Scribble. By Deborah Freedman. Knopf. $15.99.
The Circus Is Coming. By Hilary Knight. Golden Books. $15.99.
Here are a couple of books that are sheer visual pleasures. Deborah Freedman’s Scribble has a delightful story, too. It’s about big sister Emma, who loves to draw princesses and makes a picture of Sleeping Beauty…and little sister Lucie, who prefers to draw kitties, and whose “special SCRIBBLE KITTY” has a marvelous adventure with Emma’s princess. Using unusual perspective tricks – such as action that starts in boxes, then breaks through the lines and seems to come right out of the book at the reader – Freedman (whose own daughters are named Emma and Lucie) moves the central-character focus from the sisters to their drawings. Lucie scribbles on Emma’s picture, so Emma leaves to go tell, and Lucie draws triangle ears on her kitty (after previously omitting them), and the kitty decides to check out the princess, and soon the kitty on his yellow paper has wandered over to the pink paper on which the princess is drawn, dragging Lucie along. Now the scribble on the princess picture comes to represent the “Giant Thicket” preventing the princess from being rescued, and Scribble the cat starts to pull at it, even though Lucie repeatedly says she is “NOT HELPING.” Eventually Lucie relents, helps dismantle the thicket, and frees Scribble to kiss and awaken the princess – and when Emma returns, her princess picture is unscribbled and the kitty and the princess “all lived Happily Ever After. As drawings sometimes do.” This is a simply wonderful story, and the pictures are beyond wonderful, with Freedman – who is an architect – making her first picture book a showpiece for all the angles and curves that architects use when designing real-world buildings. It’s a tale of “scribbling rivalry” told throughout with joy and cleverness.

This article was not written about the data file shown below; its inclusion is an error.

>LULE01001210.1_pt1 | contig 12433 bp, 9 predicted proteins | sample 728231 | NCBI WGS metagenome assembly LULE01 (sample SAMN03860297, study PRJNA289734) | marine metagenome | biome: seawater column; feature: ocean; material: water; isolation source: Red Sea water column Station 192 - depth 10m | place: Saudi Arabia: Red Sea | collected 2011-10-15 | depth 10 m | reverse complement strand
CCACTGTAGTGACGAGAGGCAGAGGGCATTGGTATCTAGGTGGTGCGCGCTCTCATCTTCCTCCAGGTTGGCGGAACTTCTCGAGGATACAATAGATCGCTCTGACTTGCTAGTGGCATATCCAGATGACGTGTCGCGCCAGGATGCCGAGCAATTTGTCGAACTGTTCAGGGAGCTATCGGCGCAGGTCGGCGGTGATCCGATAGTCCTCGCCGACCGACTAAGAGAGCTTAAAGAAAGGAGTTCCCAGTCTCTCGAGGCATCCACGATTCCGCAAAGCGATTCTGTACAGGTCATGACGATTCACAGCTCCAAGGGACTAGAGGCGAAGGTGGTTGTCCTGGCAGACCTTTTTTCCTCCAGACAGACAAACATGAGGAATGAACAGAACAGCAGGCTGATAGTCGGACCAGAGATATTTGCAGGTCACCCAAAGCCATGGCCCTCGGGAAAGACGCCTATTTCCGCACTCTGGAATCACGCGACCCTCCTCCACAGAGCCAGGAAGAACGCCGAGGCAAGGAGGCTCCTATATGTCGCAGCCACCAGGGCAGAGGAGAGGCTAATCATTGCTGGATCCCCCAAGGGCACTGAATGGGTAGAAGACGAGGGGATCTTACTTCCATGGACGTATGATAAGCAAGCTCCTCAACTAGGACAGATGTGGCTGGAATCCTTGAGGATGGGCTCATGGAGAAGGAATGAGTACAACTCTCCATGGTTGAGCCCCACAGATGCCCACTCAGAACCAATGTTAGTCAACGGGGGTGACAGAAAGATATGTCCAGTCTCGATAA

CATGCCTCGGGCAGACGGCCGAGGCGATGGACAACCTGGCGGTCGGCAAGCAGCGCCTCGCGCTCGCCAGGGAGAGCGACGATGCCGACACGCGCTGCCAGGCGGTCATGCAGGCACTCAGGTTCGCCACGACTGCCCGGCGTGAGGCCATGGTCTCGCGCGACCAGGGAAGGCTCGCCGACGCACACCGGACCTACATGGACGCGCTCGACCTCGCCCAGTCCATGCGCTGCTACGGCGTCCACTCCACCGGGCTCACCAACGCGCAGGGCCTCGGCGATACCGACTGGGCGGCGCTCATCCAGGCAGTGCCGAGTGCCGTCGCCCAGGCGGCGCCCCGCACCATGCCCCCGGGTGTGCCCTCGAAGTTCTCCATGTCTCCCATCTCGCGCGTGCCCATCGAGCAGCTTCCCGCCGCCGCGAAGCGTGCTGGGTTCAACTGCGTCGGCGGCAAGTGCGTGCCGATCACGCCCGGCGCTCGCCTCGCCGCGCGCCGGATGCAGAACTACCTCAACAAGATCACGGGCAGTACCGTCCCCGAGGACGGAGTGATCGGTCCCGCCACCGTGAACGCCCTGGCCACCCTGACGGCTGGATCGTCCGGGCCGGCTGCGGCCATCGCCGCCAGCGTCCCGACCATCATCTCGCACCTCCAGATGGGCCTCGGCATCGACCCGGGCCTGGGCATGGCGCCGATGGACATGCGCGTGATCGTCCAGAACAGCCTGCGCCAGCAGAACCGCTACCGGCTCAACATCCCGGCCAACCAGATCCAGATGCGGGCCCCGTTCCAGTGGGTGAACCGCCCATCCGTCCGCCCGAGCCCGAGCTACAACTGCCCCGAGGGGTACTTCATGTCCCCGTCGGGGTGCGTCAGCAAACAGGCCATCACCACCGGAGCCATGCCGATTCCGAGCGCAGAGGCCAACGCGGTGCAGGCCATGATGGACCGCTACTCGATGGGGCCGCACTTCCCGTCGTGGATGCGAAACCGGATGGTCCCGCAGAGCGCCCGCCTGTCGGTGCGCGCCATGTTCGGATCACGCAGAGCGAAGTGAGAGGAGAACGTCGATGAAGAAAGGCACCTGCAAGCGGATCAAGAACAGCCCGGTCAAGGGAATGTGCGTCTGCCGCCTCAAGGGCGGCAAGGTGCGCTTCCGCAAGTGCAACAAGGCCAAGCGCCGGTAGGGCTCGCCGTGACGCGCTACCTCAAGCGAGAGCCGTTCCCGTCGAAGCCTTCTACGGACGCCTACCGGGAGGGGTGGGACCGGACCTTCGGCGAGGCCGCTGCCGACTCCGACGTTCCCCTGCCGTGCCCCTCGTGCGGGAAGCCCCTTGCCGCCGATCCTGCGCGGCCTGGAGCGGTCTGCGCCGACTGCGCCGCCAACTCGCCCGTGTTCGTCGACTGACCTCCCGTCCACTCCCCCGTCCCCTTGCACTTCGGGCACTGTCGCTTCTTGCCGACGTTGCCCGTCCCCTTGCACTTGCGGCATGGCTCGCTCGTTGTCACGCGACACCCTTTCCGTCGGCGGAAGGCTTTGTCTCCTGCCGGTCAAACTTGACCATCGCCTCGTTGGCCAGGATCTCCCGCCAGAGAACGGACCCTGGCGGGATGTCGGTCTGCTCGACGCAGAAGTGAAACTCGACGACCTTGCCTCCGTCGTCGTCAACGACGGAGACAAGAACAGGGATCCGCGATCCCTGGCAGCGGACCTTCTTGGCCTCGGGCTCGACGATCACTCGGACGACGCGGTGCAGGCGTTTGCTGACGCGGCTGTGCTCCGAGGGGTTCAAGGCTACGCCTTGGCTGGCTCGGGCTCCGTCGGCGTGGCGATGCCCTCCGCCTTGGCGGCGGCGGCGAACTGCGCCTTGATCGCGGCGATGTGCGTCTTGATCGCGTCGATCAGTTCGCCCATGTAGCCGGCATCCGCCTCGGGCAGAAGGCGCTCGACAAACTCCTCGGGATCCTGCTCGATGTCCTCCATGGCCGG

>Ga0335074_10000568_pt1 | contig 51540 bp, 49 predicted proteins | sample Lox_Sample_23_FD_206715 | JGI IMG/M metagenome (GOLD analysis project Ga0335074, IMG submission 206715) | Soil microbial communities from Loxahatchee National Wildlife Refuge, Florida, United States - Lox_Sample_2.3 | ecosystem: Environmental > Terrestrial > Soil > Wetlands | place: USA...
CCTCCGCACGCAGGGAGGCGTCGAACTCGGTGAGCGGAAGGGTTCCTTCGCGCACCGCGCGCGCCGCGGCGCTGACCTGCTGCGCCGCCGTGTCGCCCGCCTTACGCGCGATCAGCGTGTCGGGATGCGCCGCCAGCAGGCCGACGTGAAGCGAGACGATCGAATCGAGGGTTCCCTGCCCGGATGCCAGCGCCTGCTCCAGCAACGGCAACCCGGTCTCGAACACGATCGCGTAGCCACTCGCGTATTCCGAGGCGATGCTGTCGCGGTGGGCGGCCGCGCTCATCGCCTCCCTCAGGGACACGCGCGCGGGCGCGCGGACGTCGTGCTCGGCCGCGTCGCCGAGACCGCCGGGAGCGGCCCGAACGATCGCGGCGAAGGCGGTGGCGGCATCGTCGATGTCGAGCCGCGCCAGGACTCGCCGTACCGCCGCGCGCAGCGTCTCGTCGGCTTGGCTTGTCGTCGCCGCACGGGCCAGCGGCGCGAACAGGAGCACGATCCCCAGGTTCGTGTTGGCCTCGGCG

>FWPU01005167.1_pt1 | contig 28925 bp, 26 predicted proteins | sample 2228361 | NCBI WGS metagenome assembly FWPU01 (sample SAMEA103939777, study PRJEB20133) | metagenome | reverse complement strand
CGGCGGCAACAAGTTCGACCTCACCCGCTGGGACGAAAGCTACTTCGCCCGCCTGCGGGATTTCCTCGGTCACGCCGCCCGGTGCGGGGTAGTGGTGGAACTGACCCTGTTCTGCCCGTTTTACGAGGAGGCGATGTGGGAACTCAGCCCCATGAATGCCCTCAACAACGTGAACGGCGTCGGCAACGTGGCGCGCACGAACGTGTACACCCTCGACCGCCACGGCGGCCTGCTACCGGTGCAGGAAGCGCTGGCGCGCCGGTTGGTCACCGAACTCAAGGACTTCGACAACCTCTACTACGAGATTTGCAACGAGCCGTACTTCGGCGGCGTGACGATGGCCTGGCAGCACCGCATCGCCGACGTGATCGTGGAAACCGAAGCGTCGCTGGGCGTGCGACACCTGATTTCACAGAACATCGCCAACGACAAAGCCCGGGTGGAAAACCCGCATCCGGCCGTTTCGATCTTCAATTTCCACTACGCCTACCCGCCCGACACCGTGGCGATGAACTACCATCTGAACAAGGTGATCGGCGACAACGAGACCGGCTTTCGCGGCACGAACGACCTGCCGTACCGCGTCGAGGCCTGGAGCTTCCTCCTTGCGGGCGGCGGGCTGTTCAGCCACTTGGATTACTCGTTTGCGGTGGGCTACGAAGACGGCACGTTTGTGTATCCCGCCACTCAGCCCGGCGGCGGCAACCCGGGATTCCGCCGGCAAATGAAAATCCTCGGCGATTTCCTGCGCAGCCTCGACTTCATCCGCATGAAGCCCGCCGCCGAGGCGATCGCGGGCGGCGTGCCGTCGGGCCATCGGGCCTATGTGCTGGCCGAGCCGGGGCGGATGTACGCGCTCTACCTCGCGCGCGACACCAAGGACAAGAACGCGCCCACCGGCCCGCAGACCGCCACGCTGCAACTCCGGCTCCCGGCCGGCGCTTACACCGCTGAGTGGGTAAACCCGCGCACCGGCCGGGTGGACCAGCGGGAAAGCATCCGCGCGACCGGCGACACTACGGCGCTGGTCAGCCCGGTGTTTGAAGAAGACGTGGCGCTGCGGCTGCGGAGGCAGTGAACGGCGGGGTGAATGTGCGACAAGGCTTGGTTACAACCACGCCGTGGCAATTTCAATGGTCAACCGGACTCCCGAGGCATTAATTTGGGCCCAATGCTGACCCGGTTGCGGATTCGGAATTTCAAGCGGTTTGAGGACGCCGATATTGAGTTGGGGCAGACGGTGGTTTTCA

Hilary Knight is an old hand at children’s books – he has been illustrating them for more than 50 years – but The Circus Is Coming seems new even though it was originally published in 1978. A non-story storybook, it is no more or less than a circus parade come enchantingly to life in page after page of colorful, dynamic, action-packed pictures that fill every inch of the paper and spill off its sides. It starts with enthusiastic children and circus posters, then becomes a parade mixing the facts of grand circuses of the past with fanciful elaborations of them. The “Cats of the Wild” two-page spread, for instance, not only includes a wheeled cage containing tigers and a trainer but also has a lion riding behind the cage with a costumed girl on his back, plus girls in leopard costumes atop the cage, plus girls dressed as lionesses controlling the zebras that are pulling everything along. A two-page spread of clowns includes one riding a rocket, one parachuting down to street level while carrying two pigs, and a whole bunch of them stuffed into a car. Every page brings new wonders: tightropes and teeterboards, trained horses and bareback riders, orangutans playing music (on piano, harp, violins, flutes and recorder!) atop an elegant pink-and-purple float, and much more. This is a circus of fancy, not reality, including a pirate ship, movable salt-water tank complete with octopus and shark, baby bulldogs, a snake handler, giant rabbits, a tiny piano player – there are wonders everywhere. This is what a circus must look like to very young children – what it must have looked like to Knight himself and his brother Joey, whose fascination the book captures and whose pictures appear on one page (with pictures of other real-world Knight acquaintances scattered elsewhere). And there’s a super-cute touch at the end: a list of things to find in the pictures, so kids have an excuse –as if they’ll need one! – to go through the book all over again.